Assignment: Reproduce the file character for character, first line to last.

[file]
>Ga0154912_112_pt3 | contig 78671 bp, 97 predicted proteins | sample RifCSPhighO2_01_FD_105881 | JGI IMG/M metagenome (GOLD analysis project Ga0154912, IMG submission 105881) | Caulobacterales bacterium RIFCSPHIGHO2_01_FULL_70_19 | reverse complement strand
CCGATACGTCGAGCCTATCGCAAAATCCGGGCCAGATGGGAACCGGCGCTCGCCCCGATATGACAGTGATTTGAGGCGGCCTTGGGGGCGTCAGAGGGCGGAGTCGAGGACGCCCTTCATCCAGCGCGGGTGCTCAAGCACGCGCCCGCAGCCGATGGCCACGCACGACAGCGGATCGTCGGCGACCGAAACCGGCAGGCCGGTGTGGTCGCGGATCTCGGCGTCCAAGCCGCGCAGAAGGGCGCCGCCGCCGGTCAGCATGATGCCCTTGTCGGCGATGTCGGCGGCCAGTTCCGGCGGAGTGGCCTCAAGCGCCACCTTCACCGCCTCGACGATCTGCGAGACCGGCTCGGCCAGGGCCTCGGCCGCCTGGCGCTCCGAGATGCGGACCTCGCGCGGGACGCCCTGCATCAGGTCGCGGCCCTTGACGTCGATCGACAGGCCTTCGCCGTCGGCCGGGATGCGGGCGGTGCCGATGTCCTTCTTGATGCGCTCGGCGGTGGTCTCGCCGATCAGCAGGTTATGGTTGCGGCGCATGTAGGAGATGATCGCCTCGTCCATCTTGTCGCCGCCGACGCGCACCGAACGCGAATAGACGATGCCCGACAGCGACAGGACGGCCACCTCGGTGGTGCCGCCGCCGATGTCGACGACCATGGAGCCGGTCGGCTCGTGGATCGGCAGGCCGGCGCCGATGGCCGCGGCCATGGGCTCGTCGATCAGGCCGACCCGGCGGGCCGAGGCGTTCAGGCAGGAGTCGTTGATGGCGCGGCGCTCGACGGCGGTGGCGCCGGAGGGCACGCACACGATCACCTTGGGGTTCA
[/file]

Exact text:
>Ga0154912_112_pt3 | contig 78671 bp, 97 predicted proteins | sample RifCSPhighO2_01_FD_105881 | JGI IMG/M metagenome (GOLD analysis project Ga0154912, IMG submission 105881) | Caulobacterales bacterium RIFCSPHIGHO2_01_FULL_70_19 | reverse complement strand
CCGATACGTCGAGCCTATCGCAAAATCCGGGCCAGATGGGAACCGGCGCTCGCCCCGATATGACAGTGATTTGAGGCGGCCTTGGGGGCGTCAGAGGGCGGAGTCGAGGACGCCCTTCATCCAGCGCGGGTGCTCAAGCACGCGCCCGCAGCCGATGGCCACGCACGACAGCGGATCGTCGGCGACCGAAACCGGCAGGCCGGTGTGGTCGCGGATCTCGGCGTCCAAGCCGCGCAGAAGGGCGCCGCCGCCGGTCAGCATGATGCCCTTGTCGGCGATGTCGGCGGCCAGTTCCGGCGGAGTGGCCTCAAGCGCCACCTTCACCGCCTCGACGATCTGCGAGACCGGCTCGGCCAGGGCCTCGGCCGCCTGGCGCTCCGAGATGCGGACCTCGCGCGGGACGCCCTGCATCAGGTCGCGGCCCTTGACGTCGATCGACAGGCCTTCGCCGTCGGCCGGGATGCGGGCGGTGCCGATGTCCTTCTTGATGCGCTCGGCGGTGGTCTCGCCGATCAGCAGGTTATGGTTGCGGCGCATGTAGGAGATGATCGCCTCGTCCATCTTGTCGCCGCCGACGCGCACCGAACGCGAATAGACGATGCCCGACAGCGACAGGACGGCCACCTCGGTGGTGCCGCCGCCGATGTCGACGACCATGGAGCCGGTCGGCTCGTGGATCGGCAGGCCGGCGCCGATGGCCGCGGCCATGGGCTCGTCGATCAGGCCGACCCGGCGGGCCGAGGCGTTCAGGCAGGAGTCGTTGATGGCGCGGCGCTCGACGGCGGTGGCGCCGGAGGGCACGCACACGATCACCTTGGGGTTCA